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Morale of the two armies-relative conditions of the North and South-President Lincoln visits Richmond-arrival at Washington-President Lincoln's assassination--President Johnson's policy

After the fall of Petersburg, and when the armies of the Potomac and the James were in motion to head off Lee's army, the morale of the National troops had greatly improved. There was no more straggling, no more rear guards. The men who in former times had been falling back, were now, as I have already stated, striving to get to the front. For the first time in four weary years they felt that they were now nearing the time when they could return to their homes with their country saved. On the other hand, the Confederates were more than correspondingly depressed. Their despondency increased with each returning day, and especially after the battle of Sailor's Creek. [561] They threw away their arms in constantly increasing numbers, dropping out of the ranks and betaking themselves to the woods in the hope of reaching their homes. I have already instanced the case of the entire disintegration of a regiment whose colonel I met at Farmville. As a result of these and other influences, when Lee finally surrendered at Appomattox, there were only 28,356 officers and men left to be paroled, and many of these were without arms. It was probably this latter fact which gave rise to the statement sometimes made, North and South, that Lee surrendered a smaller number of men than what the official figures show. As a matter of official record, and in addition to the number paroled as given above, we captured between March 29th and the date of surrender 19,132 Confederates, to say nothing of Lee's other losses, killed, wounded and missing, during the series of desperate conflicts which marked his headlong and determined flight. The same record shows the number of cannon, including those at Appomattox, to have been 689 between the dates named.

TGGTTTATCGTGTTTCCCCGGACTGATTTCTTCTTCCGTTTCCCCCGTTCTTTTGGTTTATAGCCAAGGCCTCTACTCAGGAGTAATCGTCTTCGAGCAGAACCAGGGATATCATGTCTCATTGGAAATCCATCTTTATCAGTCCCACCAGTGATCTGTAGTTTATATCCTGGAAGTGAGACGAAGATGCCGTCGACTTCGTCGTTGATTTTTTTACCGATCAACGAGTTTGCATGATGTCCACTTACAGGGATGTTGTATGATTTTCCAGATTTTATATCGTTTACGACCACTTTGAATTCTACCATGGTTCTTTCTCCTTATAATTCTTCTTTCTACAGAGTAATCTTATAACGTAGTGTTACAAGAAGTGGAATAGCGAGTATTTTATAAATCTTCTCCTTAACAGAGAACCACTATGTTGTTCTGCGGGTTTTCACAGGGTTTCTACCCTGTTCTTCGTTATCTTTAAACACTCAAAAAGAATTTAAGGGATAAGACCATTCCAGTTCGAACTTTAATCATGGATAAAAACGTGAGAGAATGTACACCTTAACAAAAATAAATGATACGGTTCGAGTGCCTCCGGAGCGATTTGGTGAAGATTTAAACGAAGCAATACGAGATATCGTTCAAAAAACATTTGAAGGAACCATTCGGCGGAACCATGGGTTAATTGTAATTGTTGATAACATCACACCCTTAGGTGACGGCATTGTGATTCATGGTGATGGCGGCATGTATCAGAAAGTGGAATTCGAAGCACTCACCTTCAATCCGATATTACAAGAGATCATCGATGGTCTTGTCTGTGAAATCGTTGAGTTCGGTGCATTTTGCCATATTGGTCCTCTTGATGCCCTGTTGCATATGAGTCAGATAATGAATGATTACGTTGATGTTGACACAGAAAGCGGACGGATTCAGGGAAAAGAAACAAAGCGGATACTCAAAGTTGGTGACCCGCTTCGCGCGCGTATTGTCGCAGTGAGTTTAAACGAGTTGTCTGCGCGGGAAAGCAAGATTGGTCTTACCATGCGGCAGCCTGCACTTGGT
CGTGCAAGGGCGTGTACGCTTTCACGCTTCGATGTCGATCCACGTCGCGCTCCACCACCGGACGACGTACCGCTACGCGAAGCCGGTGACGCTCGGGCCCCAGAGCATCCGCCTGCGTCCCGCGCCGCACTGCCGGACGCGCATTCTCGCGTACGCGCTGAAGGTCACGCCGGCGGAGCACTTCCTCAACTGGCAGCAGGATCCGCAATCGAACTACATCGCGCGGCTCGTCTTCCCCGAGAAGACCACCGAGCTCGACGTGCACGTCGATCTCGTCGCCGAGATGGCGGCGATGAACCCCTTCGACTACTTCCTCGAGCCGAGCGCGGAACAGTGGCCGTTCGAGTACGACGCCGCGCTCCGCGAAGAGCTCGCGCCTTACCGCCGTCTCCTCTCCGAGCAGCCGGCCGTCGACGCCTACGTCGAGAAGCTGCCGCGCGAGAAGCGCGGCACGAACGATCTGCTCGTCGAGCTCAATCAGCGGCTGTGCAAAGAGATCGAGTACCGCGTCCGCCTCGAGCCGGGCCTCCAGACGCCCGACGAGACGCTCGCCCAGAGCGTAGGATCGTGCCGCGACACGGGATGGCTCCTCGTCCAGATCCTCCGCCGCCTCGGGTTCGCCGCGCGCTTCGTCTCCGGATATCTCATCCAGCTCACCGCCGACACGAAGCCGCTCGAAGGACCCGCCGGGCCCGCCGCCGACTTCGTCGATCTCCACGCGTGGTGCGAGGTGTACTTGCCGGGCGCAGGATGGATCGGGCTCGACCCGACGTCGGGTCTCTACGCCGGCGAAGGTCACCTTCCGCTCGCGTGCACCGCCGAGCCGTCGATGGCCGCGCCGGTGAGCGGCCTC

There has always been a great conflict of opinion as to the number of troops engaged in every battle, or all important battles, fought between the sections, the South magnifying the number of Union troops engaged and belittling their own. Northern writers have fallen, in many instances, into the same error. I have often heard gentlemen, who were thoroughly loyal to the Union, speak of what a splendid fight the South had made and successfully continued for four years before yielding, with their twelve million of people against our twenty, and of the twelve four being colored slaves, non-combatants. I will add to their argument. We had many regiments of brave and loyal men who volunteered under great difficulty from the twelve million belonging to the South.2

But the South had rebelled against the National government. It was not bound by any constitutional restrictions. The whole South was a military camp. The occupation of the colored people was to furnish supplies for the army. Conscription was resorted to early, and embraced every male from the age of eighteen to forty-five, exeluding [562] only those physically unfit to serve in the field, and the necessary number of civil officers of State and intended National government. The old and physically disabled furnished a good portion of these. The slaves, the non-combatants, one-third of the whole, were required to work in the field without regard to sex, and almost without regard to age. Children from the age of eight years could and did handle the hoe; they were not much older when they began to hold the plough. The four million of colored non-combatants were equal to more than three times their number in the North, age for age and sex for sex, in supplying food from the soil to support armies. Women did not work in the fields in the North, and children attended school.